Matusadona National Park

Matusadona National Park gets its name from the rolling Matusadona hills that form part of its water rich landscape. Flanked by Lake Kariba in the north, and two perennial rivers, the Ume and the Sanyati on either side, this remote and rugged park has become the first in Zimbabwe to fall under the African Parks mandate and we are excited to be part of this phenomenal conservation opportunity alongside both the Zimbabwe Parks and Wildlife Management Authority and African Parks.

The Matusadona was proclaimed a non-consumptive safari area on the 7th of November 1958 before being declared as a Game Reserve in 1963.  In 1975 it became a National Park, under the Parks and Wildlife Act of Rhodesia. Matusadona National Park covers 1,470 km2 of flat plains and rugged mountains protecting an exceptionally diverse range of flora and fauna. Its’ area encompasses a combination of pristine and rugged wilderness, which was relatively inaccessible prior to the construction of  the Kariba Dam being built and Lake Kariba created. The construction of the dam caused profound ecological changes and Matusadona National Park consists of lush landscape and undulating hills that quickly descend to abruptly flat savannah type grass plains that are brought about as a result of the annual fluctuations of water levels on Lake Kariba. 

Whilst these grasslands have contributed to an incredible increase in the populations of large mammals in the park, especially those of African Elephant and Cape Buffalo, they have also created an enabling environment for large populations of additional species of plains game to thrive and therefore also attracted the associated predators which are now frequently seen patrolling the fantastic shoreline that is often guarded from Lake Kariba by a kilometre-wide, iconic drowned forest.


The diversity of Matusadona National Park forms an important habitat for a large diversity of, lake, river, savannah and woodland species and residence of well over 240 different bird species.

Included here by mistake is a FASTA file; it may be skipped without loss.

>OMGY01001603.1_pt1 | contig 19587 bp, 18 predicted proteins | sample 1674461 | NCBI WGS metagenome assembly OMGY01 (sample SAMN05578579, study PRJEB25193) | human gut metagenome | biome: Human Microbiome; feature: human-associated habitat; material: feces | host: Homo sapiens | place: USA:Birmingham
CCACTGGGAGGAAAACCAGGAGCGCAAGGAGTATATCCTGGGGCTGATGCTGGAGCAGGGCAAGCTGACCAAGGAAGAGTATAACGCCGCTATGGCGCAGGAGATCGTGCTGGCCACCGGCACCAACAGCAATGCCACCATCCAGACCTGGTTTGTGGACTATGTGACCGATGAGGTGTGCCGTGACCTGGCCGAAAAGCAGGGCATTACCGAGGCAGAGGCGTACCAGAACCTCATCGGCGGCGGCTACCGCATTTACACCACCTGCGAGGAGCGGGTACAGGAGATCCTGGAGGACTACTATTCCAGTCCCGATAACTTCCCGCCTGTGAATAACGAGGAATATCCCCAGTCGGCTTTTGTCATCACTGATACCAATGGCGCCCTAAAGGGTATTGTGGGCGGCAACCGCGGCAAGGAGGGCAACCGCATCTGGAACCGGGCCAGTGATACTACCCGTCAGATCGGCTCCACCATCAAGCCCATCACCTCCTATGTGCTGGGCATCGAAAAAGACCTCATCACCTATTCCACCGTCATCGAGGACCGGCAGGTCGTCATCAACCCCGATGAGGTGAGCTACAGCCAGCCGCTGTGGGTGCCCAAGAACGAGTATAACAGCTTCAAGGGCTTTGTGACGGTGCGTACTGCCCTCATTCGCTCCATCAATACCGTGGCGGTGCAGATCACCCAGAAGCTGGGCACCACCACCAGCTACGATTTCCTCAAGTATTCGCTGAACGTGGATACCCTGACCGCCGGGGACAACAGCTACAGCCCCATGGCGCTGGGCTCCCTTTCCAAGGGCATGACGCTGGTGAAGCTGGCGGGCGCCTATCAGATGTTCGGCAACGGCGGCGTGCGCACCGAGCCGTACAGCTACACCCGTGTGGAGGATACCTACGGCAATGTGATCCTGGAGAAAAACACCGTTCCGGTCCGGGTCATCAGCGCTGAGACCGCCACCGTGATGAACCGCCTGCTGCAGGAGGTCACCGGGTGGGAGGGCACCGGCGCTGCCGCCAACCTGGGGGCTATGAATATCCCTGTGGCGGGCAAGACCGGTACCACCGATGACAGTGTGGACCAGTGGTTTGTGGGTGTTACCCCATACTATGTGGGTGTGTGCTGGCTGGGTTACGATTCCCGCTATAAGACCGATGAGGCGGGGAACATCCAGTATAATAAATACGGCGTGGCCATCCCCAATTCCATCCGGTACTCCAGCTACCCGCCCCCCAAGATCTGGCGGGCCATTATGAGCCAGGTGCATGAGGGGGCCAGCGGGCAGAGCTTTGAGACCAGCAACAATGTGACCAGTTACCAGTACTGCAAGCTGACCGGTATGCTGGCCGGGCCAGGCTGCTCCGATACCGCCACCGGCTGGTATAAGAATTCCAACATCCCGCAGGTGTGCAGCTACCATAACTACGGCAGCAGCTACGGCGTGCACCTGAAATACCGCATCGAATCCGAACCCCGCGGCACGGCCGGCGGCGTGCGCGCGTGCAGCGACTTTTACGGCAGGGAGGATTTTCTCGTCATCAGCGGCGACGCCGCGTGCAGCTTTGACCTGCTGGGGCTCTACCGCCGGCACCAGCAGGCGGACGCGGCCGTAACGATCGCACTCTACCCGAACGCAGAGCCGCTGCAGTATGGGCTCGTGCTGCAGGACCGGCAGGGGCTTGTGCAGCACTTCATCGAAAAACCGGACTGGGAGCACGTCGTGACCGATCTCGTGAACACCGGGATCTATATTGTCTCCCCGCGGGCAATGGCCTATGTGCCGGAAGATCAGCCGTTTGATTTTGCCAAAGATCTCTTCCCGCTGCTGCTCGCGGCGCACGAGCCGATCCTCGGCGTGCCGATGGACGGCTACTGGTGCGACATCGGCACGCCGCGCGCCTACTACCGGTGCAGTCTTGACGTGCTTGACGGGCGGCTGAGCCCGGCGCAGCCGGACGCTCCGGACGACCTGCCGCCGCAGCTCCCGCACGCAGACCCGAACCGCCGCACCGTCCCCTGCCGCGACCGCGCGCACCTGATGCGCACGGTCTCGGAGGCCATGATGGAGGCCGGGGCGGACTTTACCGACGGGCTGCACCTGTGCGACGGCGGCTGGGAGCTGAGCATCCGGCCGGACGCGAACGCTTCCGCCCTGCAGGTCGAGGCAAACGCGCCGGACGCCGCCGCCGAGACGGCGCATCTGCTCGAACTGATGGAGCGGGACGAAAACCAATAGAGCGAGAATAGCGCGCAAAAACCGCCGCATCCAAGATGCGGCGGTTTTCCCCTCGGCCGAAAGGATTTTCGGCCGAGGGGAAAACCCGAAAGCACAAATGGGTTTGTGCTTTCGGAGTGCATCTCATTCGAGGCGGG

Lake Kariba

Lake Kariba, with 5,580 km2 of surface area, 2,000 km of shoreline, an approximate maximum length in excess of 270 km, a width at its widest point in excess of 40 km, maximum depth of 97 metres is the 4th largest man-made lake in the world by surface area, the 2nd largest in Africa and the largest man-made reservoir of water in the world by volume – so it is truly an impressive place to explore when you further add the unique aquatic and fish species to the incredible portfolio on land that Matusadona National Park encompasses.

GPS Co-ordinates

S 16° 42’ 06.06”

E 28° 39’ 57.80”

Fothergill Island

In 1958, as now, the Zambezi Valley which forms the border between Zimbabwe and Zambia (then Northern and Southern Rhodesia) was one of the richest wildlife sanctuaries on the planet and Rhodesia’s Chief Game Ranger was Rupert Fothergill.

Rupert was tasked with rescuing the Kariba wildlife from the rising flood waters following the construction of the Kariba Dam. Over the course of five years, until 1964, he, his team and volunteers worked under the most rigorous conditions from extremely basic and rudimentary bush camps whilst often being required to travel large distances in rowing boats, using equipment no more sophisticated than ropes, sacks, nets (made of old nylon stockings), boxes and dart guns.

The men ultimately rescued and relocated over 6,000 animals, from zebra and warthogs to snakes, rhino, elephant, lion and leopard, most of which were taken to the Matusadona National Park.

We are exceptionally proud, and it is indeed a true privilege and honour to live in his shadow and call the island named after him – our home. Welcome to Fothergill Island.